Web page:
How to Sail Around the World for Free

Updated on August 27, 2018

Sailing around the world may not, for most people, be associated with cheap, never mind free, travel, but if you've ever dreamed of watching the sunrise from the deck of a yacht, out of sight of land, or watching the dolphins playing in your bow wave, these dreams may not be as far-fetched as they sound, even if you have no money, sailing experience, or boat of your own. It is possible to sail around the world for free, and once you know where to look, it's not that hard to find a ride.

A few years ago I decided, as many people do, to backpack around the world. I bought a one-way ticket from Europe to Australia even though I knew a round-the-world ticket would be more economical. I didn't want to be tied down to a return air fare, and I thought I might just hitch a ride back to Europe on a yacht.

It didn't seem that believable at the time, even to me, but that's exactly how I got (halfway) home.

It's the way a lot of relatively inexperienced sailors get around the world, and mostly it costs very little or nothing at all. If you're interested in getting a passage on a boat (as opposed to a professional crew position) there are a few things to bear in mind.

1. No real experience is necessary, but a willingness to learn is.

I had only been sailing a handful of times, but managed to get a place on a boat sailing out of Darwin to the Indonesian Spice Islands, and on to Lombok, Bali, Jakarta and Singapore.

All the skipper required of me—and the four other non-sailing travelers who had volunteered—was that we went sailing with him once a week for the month before we set off, and made a real commitment to learn the basics.

2. Be willing to pitch in.

You're not on a cruise, or a paid charter. You will be expected to help out with cooking, washing up, and various cleaning and maintenance jobs around the boat, both at sea and in port.

3. Use your hostel resources.

Backpacking hostels in seaside towns/sailing communities are a great place to find contacts. I got that first trip from a note on a hostel notice board, and I know plenty of people who've done the same thing.

Talk to the locals working at your hostel. They'll often have sailing contacts amongst their friends and family.

4. Hang out at the sailing club.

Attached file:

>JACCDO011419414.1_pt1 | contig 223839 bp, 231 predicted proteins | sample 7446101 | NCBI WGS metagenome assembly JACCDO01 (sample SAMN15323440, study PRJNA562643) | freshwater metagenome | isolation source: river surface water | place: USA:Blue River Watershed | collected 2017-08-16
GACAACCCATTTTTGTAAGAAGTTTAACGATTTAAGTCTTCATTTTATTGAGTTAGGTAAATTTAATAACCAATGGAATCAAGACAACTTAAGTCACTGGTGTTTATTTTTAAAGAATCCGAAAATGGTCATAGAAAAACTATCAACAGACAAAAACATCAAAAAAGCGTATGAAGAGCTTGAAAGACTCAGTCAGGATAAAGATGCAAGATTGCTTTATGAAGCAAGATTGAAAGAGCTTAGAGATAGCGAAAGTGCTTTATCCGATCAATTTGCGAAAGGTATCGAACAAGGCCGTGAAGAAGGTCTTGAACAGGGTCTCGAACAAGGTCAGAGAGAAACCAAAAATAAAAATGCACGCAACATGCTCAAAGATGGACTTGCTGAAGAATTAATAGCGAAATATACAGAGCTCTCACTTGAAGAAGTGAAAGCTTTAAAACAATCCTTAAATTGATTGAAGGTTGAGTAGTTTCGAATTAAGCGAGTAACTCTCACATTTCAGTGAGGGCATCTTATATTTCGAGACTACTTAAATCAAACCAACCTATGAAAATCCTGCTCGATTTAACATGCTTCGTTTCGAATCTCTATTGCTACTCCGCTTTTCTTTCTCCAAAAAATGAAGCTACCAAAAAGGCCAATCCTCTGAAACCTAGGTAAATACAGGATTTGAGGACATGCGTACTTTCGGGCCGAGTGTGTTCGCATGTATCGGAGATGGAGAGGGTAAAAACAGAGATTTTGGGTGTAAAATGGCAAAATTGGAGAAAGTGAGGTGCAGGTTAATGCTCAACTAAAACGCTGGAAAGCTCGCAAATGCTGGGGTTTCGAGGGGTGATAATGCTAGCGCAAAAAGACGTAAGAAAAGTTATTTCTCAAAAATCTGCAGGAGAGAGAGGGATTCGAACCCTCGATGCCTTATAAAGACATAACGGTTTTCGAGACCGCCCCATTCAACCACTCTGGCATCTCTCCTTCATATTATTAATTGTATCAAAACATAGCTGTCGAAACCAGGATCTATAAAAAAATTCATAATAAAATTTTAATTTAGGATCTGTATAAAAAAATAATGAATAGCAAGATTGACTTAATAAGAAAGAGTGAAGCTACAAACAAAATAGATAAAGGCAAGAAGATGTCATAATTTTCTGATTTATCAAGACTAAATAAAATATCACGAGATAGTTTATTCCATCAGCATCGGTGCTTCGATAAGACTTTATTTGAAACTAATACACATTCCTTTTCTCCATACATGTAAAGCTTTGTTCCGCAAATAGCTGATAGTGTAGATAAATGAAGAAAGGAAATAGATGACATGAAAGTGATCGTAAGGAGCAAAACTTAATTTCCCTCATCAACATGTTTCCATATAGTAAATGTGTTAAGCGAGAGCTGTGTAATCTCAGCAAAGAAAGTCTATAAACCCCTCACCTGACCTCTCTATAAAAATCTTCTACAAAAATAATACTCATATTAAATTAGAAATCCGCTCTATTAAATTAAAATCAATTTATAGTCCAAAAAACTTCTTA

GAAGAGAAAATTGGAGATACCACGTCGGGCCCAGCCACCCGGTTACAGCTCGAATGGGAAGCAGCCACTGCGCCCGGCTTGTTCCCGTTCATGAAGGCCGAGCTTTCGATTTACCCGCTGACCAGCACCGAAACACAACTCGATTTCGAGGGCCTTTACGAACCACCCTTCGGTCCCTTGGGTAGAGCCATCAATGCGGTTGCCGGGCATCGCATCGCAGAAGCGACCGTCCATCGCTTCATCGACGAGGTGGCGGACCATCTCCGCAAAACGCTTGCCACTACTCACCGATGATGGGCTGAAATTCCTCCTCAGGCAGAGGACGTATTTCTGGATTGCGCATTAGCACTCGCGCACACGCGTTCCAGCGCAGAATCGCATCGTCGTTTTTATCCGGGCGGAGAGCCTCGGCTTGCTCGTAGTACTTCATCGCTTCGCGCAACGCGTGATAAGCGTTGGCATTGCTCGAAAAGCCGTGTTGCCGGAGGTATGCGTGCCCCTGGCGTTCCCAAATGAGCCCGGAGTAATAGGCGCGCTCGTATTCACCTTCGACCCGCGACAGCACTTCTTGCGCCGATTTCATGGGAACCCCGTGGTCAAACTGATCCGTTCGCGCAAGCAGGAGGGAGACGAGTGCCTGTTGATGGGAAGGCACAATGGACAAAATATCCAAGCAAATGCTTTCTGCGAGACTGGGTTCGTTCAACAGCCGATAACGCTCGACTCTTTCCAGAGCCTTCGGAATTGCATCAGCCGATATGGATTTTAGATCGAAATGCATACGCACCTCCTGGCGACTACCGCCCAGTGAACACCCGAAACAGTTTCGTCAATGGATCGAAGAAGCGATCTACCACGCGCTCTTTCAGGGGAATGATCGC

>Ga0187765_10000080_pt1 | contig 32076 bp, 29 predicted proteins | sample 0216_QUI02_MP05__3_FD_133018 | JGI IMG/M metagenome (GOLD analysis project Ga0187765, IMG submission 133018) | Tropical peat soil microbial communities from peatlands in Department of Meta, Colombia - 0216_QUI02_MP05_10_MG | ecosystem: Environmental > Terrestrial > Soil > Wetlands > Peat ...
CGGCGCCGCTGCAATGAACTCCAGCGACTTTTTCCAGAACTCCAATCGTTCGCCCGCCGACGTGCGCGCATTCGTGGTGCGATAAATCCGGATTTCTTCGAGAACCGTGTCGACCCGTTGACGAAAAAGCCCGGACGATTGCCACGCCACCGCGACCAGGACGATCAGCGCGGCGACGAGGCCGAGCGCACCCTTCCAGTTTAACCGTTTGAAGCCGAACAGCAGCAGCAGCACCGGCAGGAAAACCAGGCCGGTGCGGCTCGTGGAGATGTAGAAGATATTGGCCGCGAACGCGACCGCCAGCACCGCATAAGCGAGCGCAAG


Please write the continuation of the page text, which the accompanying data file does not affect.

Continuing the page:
Upmarket yacht clubs may require you to be a member to even set foot on the premises but most grass roots sailing clubs are casual, friendly, and a great place to have a few beers.

The bartender at a sailing club is a good friend to make (isn't any bartender?). He or she will know which skippers are planning long trips and whether they might want extra crew.

5. Be in the right place at the right time.

Rallies and races mean lots of boats setting off together and more chance of finding a spare place.

The Darwin to Ambon race starts late July, and involves up to 60 yachts setting out from Darwin to the Indonesian Spice Islands (many continue to cruise on to other parts of Southeast Asia).

The Atlantic Rally Challenge involves around 250 yachts setting out from Gran Canaria in November (many will set out from mainland Spain and Portugal the month before). They aim to arrive in St Lucia in time for Christmas.

These are both events where the emphasis is on fun and comradeship, rather than all-out competitive racing, and there are many more all over the world. Check out what's happening on your travel route before you set off.

6. Don't expect luxury.

If you want to crew a state-of-the-art boat with a trained chef and a cocktail cabinet, apply for a job on a billionaire's super yacht (experience, qualifications and a pristine uniform required).

If you hitch a ride on an average sailing boat you will usually be in fairly cramped conditions. Facilities will be basic. You will be washing in salt water. You may have to "hot-bunk". This involves sharing your bunk with another crew member but is not as much fun as it sounds. It simply means that one of you is on watch, whilst the other sleeps. When it's time for your crew mate's watch, you wake him up and get in his bunk (at least it's warm).